OPINION: NYC’s private waste industry has been the Second Chance program the City doesn’t have
Before I became incarcerated, I had a well-paying job managing a chain of restaurants. I drove the company car, and I wore a suit to work every day. When I was released from prison following a brief sentence, I had to start all over again — but with the stigma of a criminal record.
After many unreturned phone calls and rejections, my cousin found me a job in private waste collection. Thanks to the industry, I’ve been able to rebuild my life and support my son through college. But the de Blasio administration’s waste zones proposal will most likely force me to start all over again for a third time.
Along the way, I’ve learned that I’m not alone; New York’s private carting industry employs hundreds of people like me with limited education and a criminal record, giving us the second chance to work hard, regain our dignity and support ourselves and our families.
From Chicago to Atlanta and Boston, cities across the country have developed Second Chance Programs to employ formerly incarcerated individuals like me in government jobs. Chicago hires ex-offenders for entry-level positions in their transit and sanitation departments, while Atlanta employs ex-offenders in their watershed department. Boston extends paid internships in city government to their ex-offenders and at-risk youth, and those opportunities often turn into full-time employment. Boston’s Operation Exit — a three-week intensive training program that prepares ex-offenders for apprenticeships with unions — is just another way the city provides ex-offenders with a pathway to a career.
Although New York also has a transitional employment program, its scope simply pales in comparison. The city only gives short-term, transitional jobs to inmates leaving city jails after serving a sentence of one year or less — which applies to an incredibly small percentage of those who have dealt with the criminal justice system. And if we were to try to find jobs with the city on our own, we would be out of luck: even sanitation employees must pass a background check, because the city is not required to follow its own Fair Chance Act.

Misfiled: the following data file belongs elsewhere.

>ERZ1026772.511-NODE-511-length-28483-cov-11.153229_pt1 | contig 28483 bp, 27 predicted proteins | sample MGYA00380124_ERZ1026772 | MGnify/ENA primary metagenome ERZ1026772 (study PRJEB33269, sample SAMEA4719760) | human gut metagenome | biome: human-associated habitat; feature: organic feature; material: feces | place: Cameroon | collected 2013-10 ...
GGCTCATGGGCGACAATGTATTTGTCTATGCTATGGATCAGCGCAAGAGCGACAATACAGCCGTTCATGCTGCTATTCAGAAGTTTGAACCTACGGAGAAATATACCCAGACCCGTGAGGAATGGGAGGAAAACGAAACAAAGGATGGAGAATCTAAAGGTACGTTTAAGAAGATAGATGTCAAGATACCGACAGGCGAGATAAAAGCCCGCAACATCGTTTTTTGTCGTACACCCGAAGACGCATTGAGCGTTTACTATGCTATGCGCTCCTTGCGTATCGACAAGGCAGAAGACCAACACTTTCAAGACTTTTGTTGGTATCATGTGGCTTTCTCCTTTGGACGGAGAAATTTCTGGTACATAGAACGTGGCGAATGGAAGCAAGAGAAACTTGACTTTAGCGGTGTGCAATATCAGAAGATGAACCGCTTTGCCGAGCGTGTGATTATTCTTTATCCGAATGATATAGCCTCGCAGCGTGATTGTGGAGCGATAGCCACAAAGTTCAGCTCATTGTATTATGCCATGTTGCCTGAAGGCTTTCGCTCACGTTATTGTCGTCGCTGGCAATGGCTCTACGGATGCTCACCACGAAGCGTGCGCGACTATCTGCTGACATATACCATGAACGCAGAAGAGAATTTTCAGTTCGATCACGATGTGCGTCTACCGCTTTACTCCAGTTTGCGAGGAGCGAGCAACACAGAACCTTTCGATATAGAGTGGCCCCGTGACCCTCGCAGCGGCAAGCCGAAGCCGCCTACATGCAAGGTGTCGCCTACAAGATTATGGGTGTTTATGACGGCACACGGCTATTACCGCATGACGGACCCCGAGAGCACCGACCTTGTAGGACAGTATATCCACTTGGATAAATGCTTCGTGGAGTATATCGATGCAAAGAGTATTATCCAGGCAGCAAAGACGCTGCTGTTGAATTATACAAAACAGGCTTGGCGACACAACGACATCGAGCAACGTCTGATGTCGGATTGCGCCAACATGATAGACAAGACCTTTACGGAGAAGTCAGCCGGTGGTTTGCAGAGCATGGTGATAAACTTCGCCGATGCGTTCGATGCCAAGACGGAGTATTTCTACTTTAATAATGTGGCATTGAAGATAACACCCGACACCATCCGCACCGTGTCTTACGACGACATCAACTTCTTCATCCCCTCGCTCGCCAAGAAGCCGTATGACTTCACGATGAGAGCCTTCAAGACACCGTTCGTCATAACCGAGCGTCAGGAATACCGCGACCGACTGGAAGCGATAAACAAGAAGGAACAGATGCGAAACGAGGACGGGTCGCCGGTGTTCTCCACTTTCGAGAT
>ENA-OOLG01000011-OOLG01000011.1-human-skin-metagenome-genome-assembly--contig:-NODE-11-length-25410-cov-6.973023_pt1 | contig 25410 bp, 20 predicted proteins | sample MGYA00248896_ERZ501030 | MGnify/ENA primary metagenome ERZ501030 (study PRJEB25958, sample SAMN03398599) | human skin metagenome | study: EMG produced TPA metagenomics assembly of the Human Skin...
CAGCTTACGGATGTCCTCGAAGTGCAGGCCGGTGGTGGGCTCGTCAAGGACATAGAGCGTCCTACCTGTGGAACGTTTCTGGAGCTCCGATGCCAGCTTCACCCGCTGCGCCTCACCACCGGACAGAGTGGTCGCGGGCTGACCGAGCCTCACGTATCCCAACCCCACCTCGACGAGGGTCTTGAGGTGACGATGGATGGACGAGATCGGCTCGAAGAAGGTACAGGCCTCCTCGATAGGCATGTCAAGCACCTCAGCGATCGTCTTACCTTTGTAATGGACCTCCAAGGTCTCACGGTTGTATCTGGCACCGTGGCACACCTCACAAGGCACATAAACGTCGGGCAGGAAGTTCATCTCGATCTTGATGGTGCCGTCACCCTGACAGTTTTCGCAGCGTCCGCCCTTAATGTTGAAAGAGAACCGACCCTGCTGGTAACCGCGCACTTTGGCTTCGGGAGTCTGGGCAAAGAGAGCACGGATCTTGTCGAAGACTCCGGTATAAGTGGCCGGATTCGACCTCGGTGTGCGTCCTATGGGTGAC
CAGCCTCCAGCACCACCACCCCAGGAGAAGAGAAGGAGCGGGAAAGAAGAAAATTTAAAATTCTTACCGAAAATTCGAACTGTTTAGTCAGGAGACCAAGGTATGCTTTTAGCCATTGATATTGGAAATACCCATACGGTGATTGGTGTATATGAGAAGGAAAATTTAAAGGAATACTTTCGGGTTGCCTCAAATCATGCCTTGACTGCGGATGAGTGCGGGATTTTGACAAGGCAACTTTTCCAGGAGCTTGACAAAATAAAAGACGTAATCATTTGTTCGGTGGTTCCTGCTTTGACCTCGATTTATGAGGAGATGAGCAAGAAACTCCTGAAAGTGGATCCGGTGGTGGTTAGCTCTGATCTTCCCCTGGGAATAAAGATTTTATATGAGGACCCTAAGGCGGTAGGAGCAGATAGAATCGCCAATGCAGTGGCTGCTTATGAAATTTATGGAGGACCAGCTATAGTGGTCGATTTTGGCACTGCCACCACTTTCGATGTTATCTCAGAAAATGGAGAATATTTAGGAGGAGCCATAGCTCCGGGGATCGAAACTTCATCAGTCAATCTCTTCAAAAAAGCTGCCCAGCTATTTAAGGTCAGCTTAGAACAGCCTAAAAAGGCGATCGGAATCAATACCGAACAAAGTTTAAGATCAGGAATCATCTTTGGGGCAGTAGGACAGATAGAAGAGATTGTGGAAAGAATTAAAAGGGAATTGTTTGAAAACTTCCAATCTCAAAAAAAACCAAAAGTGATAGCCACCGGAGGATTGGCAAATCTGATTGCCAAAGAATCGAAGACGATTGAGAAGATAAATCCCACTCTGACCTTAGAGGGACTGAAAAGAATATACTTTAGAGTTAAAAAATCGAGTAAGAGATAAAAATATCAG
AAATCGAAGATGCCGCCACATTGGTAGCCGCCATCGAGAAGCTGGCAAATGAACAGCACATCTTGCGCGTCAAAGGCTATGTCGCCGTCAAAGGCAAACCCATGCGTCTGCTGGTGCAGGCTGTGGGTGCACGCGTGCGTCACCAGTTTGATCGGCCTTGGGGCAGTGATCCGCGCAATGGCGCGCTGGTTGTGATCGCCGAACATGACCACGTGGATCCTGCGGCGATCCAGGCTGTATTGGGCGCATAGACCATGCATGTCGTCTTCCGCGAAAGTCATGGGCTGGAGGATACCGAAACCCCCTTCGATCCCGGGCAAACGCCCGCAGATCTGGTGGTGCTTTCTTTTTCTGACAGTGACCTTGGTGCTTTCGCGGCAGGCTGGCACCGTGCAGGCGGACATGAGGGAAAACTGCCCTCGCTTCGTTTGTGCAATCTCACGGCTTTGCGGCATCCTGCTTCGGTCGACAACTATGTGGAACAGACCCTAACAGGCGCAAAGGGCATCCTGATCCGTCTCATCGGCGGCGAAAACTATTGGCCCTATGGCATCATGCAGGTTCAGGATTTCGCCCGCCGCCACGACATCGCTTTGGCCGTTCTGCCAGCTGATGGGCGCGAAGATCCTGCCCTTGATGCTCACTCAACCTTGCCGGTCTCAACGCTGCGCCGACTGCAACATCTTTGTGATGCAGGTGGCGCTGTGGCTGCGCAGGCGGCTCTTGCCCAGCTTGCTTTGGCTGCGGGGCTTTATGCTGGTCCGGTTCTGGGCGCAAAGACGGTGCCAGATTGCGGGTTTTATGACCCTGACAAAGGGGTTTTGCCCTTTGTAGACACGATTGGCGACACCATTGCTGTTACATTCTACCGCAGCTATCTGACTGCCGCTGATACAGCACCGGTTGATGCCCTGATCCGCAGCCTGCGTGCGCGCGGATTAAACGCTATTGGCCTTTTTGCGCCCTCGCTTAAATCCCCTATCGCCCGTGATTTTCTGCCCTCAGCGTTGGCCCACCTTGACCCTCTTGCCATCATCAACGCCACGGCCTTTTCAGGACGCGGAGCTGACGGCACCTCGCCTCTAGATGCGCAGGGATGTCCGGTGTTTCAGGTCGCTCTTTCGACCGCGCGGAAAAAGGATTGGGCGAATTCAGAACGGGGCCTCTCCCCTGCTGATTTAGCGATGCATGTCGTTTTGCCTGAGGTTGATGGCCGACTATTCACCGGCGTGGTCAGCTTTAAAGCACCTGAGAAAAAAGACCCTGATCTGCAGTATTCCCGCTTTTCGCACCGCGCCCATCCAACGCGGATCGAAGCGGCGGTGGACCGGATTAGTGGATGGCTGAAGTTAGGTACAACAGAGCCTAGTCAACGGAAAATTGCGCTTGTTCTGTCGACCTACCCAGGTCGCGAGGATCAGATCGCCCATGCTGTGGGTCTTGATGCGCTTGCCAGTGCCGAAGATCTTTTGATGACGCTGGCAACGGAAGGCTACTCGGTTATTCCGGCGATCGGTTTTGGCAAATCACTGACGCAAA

For a city that claims to have such progressive values, the way it treats the formerly incarcerated says otherwise. Where the city has failed to give men like me a second chance, the private hauling industry helped me — and hundreds of other men like me across the city — get back on my feet.
Now, the de Blasio administration’s waste zones proposal will jeopardize our futures. By limiting competition, many private waste haulers will either merge or go out of business, costing many men and women our jobs, as well as our second chances.
Waste management is a dangerous job, and we need to raise safety standards in both the public and private sectors. But the waste zones plan will do too much harm to vulnerable families across the city.
Councilmember Robert Cornegy introduced legislation in June to give the Business Integrity Commission more authority to regulate the private waste industry. Under his plan, BIC could regulate the industry’s safety standards, without costing anyone their jobs — especially for the hundreds of formerly incarcerated men who have relied on the industry for the support they didn’t receive from their city.
City Council should enact Council Member Cornegy’s Intro 996 if it’s interested in really helping formerly incarcerated men like me. We made good on our second chance, and we’re not so sure we’ll be able to get another.
Kevin Flynn works for Viking Sanitation, a Brooklyn Based Garbage Remove and Recycling Service Business
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